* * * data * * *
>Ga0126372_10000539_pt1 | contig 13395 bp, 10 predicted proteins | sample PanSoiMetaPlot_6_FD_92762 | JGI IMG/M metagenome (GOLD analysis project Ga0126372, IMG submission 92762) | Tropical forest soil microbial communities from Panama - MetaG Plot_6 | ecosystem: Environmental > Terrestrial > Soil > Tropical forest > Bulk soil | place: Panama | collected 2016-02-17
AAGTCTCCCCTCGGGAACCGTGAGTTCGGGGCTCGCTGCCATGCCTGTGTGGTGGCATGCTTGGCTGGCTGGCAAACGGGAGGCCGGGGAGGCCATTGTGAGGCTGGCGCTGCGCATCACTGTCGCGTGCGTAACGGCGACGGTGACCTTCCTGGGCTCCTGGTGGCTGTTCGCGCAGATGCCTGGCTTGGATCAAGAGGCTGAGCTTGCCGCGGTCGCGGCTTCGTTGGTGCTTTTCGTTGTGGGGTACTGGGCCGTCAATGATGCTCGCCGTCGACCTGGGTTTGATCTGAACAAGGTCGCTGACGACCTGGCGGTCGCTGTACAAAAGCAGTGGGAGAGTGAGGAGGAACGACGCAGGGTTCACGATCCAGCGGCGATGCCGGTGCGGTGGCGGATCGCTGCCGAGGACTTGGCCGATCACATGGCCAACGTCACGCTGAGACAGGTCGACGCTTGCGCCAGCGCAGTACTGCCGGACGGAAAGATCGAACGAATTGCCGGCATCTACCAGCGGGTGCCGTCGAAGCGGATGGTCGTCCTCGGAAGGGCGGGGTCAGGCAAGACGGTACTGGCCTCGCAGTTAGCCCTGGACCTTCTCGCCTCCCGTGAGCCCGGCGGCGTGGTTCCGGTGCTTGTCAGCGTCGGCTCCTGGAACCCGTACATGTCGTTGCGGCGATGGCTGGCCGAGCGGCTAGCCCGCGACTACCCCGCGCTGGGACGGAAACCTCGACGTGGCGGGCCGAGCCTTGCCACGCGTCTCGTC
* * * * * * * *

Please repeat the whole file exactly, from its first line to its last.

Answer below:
>Ga0126372_10000539_pt1 | contig 13395 bp, 10 predicted proteins | sample PanSoiMetaPlot_6_FD_92762 | JGI IMG/M metagenome (GOLD analysis project Ga0126372, IMG submission 92762) | Tropical forest soil microbial communities from Panama - MetaG Plot_6 | ecosystem: Environmental > Terrestrial > Soil > Tropical forest > Bulk soil | place: Panama | collected 2016-02-17
AAGTCTCCCCTCGGGAACCGTGAGTTCGGGGCTCGCTGCCATGCCTGTGTGGTGGCATGCTTGGCTGGCTGGCAAACGGGAGGCCGGGGAGGCCATTGTGAGGCTGGCGCTGCGCATCACTGTCGCGTGCGTAACGGCGACGGTGACCTTCCTGGGCTCCTGGTGGCTGTTCGCGCAGATGCCTGGCTTGGATCAAGAGGCTGAGCTTGCCGCGGTCGCGGCTTCGTTGGTGCTTTTCGTTGTGGGGTACTGGGCCGTCAATGATGCTCGCCGTCGACCTGGGTTTGATCTGAACAAGGTCGCTGACGACCTGGCGGTCGCTGTACAAAAGCAGTGGGAGAGTGAGGAGGAACGACGCAGGGTTCACGATCCAGCGGCGATGCCGGTGCGGTGGCGGATCGCTGCCGAGGACTTGGCCGATCACATGGCCAACGTCACGCTGAGACAGGTCGACGCTTGCGCCAGCGCAGTACTGCCGGACGGAAAGATCGAACGAATTGCCGGCATCTACCAGCGGGTGCCGTCGAAGCGGATGGTCGTCCTCGGAAGGGCGGGGTCAGGCAAGACGGTACTGGCCTCGCAGTTAGCCCTGGACCTTCTCGCCTCCCGTGAGCCCGGCGGCGTGGTTCCGGTGCTTGTCAGCGTCGGCTCCTGGAACCCGTACATGTCGTTGCGGCGATGGCTGGCCGAGCGGCTAGCCCGCGACTACCCCGCGCTGGGACGGAAACCTCGACGTGGCGGGCCGAGCCTTGCCACGCGTCTCGTC